From you have I been absent in the spring,
When proud-pied April, dressed in all his trim,
Hath put a spirit of youth in everything,
That heavy Saturn laughed and leapt with him;
Yet nor the lays of birds, nor the sweet smell
Of different flowers in odor and in hue,
Could make me any summer's story tell,
Or from their proud lap pluck them where they grew:
Nor did I wonder at the lily's white,
Nor praise the deep vermilion in the rose;
They were but sweet, but figures of delight,
Drawn after you, you pattern of all those.
Yet seemed it winter still, and you away,
As with your shadow I with these did play.
(Shakespeare, Sonnet 98)
"Nor with praise the deep vermilion in the rose," she read, and so reading she was ascending, she felt, on to the top, on to the summit. How satisfying! How restful! All the odds and ends of the day stuck to this magnet; her mind felt swept, felt clean. And then there it was, suddently entire; she held it in her hands, beautiful and reasonable, clear and oomplete, the essence sucked out of life and held rounded here--the sonnet.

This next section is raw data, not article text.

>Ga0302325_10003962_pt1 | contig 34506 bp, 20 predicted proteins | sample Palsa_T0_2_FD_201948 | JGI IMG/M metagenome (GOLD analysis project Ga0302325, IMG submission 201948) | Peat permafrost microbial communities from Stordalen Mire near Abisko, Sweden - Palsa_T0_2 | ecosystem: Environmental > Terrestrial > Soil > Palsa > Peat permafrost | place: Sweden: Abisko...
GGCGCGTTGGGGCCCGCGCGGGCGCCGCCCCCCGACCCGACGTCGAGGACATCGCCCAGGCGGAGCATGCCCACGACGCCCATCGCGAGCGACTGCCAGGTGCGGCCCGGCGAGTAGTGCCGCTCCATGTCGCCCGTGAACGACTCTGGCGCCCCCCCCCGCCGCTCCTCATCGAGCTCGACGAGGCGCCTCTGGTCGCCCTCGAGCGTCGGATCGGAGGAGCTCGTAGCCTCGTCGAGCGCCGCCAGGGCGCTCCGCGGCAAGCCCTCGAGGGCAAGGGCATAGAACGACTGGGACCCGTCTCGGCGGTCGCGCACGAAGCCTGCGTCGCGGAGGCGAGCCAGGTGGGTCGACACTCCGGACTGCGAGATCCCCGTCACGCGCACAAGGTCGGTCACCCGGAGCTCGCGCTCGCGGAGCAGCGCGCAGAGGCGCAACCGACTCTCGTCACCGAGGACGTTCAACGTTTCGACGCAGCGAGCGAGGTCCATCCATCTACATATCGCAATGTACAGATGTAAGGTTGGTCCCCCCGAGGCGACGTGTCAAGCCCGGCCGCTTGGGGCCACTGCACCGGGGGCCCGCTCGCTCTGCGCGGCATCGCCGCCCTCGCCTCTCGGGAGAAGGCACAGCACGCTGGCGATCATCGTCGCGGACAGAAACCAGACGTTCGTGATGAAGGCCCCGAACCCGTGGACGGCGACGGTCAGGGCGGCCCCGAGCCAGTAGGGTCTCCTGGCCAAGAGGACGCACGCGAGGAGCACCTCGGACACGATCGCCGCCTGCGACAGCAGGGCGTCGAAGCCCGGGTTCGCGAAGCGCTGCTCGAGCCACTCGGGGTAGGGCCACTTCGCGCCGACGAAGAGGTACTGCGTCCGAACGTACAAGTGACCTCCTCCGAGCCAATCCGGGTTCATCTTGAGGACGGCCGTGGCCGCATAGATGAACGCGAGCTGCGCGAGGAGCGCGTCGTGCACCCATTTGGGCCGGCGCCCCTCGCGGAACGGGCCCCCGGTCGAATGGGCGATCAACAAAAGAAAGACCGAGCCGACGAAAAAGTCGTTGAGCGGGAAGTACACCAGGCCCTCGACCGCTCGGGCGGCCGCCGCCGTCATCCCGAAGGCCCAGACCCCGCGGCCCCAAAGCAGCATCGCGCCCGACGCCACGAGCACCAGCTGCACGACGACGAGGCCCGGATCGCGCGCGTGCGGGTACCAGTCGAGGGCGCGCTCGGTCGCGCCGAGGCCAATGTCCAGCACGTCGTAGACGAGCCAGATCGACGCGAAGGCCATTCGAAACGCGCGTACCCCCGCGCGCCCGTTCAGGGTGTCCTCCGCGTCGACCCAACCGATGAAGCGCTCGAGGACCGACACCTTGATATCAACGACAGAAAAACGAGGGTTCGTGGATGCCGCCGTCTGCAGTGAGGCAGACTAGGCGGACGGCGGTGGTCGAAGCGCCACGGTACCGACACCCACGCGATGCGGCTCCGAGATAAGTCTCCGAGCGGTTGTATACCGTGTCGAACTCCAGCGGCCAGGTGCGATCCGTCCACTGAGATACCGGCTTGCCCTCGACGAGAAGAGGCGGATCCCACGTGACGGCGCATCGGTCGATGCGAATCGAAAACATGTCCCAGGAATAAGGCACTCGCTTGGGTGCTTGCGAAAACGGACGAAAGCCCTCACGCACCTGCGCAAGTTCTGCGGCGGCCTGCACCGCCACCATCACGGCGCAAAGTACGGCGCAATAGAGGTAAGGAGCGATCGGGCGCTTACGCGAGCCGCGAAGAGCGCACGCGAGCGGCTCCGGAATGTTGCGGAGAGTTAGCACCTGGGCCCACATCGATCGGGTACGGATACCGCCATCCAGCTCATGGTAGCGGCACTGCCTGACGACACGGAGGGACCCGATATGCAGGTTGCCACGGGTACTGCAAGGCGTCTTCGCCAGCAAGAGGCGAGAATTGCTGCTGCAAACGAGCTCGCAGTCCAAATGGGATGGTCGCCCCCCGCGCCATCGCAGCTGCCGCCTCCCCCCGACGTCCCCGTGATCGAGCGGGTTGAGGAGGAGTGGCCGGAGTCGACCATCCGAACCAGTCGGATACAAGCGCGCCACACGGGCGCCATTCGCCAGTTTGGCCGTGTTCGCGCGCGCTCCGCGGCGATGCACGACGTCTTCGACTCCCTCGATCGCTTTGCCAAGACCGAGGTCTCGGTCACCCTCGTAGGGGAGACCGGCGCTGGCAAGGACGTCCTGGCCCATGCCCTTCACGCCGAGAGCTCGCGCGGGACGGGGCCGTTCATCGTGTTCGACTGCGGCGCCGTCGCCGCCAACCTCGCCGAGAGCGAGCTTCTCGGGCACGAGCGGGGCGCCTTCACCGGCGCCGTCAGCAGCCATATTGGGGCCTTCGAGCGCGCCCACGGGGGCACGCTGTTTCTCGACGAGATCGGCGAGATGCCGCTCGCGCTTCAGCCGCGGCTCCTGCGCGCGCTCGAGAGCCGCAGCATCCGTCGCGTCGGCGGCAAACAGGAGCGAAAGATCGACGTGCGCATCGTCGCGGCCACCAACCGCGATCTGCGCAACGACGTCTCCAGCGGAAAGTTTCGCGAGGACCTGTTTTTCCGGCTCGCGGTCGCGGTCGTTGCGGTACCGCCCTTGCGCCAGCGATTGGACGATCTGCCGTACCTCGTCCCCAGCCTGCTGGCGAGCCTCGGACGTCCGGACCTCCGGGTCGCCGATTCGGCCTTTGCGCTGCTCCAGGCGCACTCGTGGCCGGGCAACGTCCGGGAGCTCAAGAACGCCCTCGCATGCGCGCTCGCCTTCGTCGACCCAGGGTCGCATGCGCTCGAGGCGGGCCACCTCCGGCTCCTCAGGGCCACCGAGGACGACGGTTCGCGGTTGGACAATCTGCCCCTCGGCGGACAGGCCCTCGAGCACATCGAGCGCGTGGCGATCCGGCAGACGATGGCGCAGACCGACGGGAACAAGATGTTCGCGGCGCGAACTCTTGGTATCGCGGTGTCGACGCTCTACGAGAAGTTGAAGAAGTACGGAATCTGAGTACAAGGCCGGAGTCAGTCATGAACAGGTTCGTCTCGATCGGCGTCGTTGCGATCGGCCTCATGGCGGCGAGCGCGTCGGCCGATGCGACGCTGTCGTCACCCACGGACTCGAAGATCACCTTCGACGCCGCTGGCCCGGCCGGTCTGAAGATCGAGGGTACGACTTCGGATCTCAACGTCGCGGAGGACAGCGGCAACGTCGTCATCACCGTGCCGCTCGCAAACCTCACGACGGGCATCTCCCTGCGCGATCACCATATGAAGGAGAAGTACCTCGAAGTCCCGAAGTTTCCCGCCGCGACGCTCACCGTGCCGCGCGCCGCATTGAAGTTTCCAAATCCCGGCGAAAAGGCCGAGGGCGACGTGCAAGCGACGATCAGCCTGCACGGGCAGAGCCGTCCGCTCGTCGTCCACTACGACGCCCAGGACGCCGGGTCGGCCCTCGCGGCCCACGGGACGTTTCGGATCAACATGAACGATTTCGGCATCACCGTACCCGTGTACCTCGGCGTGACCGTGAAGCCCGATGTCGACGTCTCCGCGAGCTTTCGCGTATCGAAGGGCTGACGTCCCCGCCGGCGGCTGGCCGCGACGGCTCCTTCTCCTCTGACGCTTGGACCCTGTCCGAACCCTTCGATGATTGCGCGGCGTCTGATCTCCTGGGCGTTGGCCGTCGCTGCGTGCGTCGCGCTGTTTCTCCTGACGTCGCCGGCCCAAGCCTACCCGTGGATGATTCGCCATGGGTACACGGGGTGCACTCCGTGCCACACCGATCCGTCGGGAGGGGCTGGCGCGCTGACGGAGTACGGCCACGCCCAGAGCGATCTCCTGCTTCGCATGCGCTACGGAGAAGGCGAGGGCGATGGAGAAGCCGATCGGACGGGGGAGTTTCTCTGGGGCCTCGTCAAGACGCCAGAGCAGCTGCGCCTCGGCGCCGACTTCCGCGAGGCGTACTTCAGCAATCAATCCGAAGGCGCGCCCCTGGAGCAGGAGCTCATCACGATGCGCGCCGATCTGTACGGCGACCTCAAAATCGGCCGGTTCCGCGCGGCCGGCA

But she was becoming conscious of her husband looking at her. He was smiling at her, quizzically, as if he were ridiculing her gently for being asleep in broad daylight, but at the same time he was thinking, Go on reading. You don't look sad now, he thought. And he wondered what she was reading, and exaggerated her ignorance, her simplicity, for he liked to think that she was not clever, not book-learned at all. He wondered if she understood what she was reading. Probably not, he thought. She was astonishingly beautiful. Her beauty seemed to him, if that were possible to increaseYet seem'd it winter still, and, you away,
As with your shadow I with these did play,
(Virginia Woolf, To the Lighthouse I.XIX)